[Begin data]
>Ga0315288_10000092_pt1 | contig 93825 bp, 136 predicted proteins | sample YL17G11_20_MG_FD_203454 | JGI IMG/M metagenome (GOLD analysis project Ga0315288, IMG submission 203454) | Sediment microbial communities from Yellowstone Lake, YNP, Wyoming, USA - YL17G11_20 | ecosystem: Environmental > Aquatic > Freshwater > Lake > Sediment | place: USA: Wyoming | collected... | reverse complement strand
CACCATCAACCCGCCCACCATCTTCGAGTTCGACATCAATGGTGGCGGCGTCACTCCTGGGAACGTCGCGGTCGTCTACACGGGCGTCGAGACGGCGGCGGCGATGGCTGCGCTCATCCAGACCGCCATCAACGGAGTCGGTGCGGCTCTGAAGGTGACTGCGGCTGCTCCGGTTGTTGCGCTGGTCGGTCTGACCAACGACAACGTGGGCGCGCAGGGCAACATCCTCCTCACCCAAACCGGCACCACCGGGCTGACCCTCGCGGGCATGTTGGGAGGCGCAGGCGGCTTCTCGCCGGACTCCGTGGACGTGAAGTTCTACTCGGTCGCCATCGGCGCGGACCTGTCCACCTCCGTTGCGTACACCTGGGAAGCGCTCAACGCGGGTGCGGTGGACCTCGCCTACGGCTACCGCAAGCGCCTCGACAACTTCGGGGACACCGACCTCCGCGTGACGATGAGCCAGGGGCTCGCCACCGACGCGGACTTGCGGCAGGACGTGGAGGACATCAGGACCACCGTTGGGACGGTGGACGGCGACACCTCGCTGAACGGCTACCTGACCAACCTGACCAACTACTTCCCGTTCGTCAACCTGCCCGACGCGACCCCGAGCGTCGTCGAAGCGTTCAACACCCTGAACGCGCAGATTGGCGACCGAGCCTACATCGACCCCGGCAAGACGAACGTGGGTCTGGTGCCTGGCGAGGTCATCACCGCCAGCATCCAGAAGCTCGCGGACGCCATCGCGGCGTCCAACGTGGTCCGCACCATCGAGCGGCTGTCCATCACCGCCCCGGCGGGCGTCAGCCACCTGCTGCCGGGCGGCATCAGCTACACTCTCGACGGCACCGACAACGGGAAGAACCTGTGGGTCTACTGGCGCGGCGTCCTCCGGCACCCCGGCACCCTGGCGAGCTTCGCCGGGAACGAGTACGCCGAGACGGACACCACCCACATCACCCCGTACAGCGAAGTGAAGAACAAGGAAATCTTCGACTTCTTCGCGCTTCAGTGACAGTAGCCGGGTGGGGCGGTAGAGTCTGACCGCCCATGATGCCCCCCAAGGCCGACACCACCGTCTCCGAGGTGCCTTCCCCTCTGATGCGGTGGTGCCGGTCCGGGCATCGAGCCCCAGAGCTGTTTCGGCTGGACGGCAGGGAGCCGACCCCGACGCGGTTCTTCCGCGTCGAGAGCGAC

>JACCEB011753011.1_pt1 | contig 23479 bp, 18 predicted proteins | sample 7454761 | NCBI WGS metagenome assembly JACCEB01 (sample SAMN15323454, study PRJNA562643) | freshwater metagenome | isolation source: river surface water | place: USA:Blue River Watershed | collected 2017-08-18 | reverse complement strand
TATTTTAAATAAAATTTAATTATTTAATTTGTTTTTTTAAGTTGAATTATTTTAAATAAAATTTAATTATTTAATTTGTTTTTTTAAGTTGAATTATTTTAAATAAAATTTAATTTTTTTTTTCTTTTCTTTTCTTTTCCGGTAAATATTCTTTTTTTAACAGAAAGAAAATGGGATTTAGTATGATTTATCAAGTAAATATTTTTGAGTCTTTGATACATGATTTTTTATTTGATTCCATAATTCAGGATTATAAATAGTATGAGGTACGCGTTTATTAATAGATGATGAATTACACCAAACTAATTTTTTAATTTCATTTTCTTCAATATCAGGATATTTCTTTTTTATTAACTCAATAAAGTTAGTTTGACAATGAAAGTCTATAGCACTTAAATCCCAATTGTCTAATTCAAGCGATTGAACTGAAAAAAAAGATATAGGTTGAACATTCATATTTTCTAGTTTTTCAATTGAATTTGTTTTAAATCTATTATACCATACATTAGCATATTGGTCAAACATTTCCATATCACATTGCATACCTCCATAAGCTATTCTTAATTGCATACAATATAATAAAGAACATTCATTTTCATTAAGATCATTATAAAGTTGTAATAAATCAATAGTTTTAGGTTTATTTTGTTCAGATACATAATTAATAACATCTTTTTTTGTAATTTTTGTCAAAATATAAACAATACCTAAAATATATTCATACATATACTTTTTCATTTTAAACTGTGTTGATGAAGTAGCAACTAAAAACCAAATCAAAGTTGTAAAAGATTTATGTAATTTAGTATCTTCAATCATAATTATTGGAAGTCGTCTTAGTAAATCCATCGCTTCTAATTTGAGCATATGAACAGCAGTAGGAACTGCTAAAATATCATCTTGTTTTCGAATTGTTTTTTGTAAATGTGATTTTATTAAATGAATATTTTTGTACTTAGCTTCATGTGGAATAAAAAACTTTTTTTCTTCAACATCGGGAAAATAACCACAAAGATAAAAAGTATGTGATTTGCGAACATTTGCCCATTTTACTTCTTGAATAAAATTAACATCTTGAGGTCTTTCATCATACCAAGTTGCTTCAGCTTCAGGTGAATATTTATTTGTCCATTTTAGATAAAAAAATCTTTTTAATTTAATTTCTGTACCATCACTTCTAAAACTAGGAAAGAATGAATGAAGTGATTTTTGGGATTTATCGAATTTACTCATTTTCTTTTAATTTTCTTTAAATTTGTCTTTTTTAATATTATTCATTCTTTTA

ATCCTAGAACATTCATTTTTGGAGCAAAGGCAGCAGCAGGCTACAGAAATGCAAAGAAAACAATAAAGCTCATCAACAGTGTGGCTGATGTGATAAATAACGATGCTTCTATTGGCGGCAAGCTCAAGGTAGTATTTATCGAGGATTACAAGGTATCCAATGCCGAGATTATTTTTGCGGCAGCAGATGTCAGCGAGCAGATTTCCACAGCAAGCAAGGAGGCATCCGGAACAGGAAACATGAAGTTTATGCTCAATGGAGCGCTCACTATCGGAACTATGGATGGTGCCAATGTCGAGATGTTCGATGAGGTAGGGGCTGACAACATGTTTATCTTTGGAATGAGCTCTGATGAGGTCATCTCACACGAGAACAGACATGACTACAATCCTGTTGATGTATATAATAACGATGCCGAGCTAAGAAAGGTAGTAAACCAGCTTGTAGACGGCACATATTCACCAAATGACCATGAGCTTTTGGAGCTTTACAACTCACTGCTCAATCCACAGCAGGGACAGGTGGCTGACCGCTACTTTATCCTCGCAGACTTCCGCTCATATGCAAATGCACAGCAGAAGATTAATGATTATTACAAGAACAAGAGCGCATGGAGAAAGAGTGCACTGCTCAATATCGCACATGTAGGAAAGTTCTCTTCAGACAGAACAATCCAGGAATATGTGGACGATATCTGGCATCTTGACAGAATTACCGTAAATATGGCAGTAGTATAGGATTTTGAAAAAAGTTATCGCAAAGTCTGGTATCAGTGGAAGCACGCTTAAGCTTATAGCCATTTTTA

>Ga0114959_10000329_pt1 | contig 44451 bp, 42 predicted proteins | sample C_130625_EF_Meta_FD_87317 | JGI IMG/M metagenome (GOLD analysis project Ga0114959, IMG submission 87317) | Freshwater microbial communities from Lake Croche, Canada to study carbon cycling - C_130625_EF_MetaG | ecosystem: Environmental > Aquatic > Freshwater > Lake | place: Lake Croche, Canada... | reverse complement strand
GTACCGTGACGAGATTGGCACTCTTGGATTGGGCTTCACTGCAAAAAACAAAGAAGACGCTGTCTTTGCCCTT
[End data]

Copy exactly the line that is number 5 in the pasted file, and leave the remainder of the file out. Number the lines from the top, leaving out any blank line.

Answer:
ATCCTAGAACATTCATTTTTGGAGCAAAGGCAGCAGCAGGCTACAGAAATGCAAAGAAAACAATAAAGCTCATCAACAGTGTGGCTGATGTGATAAATAACGATGCTTCTATTGGCGGCAAGCTCAAGGTAGTATTTATCGAGGATTACAAGGTATCCAATGCCGAGATTATTTTTGCGGCAGCAGATGTCAGCGAGCAGATTTCCACAGCAAGCAAGGAGGCATCCGGAACAGGAAACATGAAGTTTATGCTCAATGGAGCGCTCACTATCGGAACTATGGATGGTGCCAATGTCGAGATGTTCGATGAGGTAGGGGCTGACAACATGTTTATCTTTGGAATGAGCTCTGATGAGGTCATCTCACACGAGAACAGACATGACTACAATCCTGTTGATGTATATAATAACGATGCCGAGCTAAGAAAGGTAGTAAACCAGCTTGTAGACGGCACATATTCACCAAATGACCATGAGCTTTTGGAGCTTTACAACTCACTGCTCAATCCACAGCAGGGACAGGTGGCTGACCGCTACTTTATCCTCGCAGACTTCCGCTCATATGCAAATGCACAGCAGAAGATTAATGATTATTACAAGAACAAGAGCGCATGGAGAAAGAGTGCACTGCTCAATATCGCACATGTAGGAAAGTTCTCTTCAGACAGAACAATCCAGGAATATGTGGACGATATCTGGCATCTTGACAGAATTACCGTAAATATGGCAGTAGTATAGGATTTTGAAAAAAGTTATCGCAAAGTCTGGTATCAGTGGAAGCACGCTTAAGCTTATAGCCATTTTTA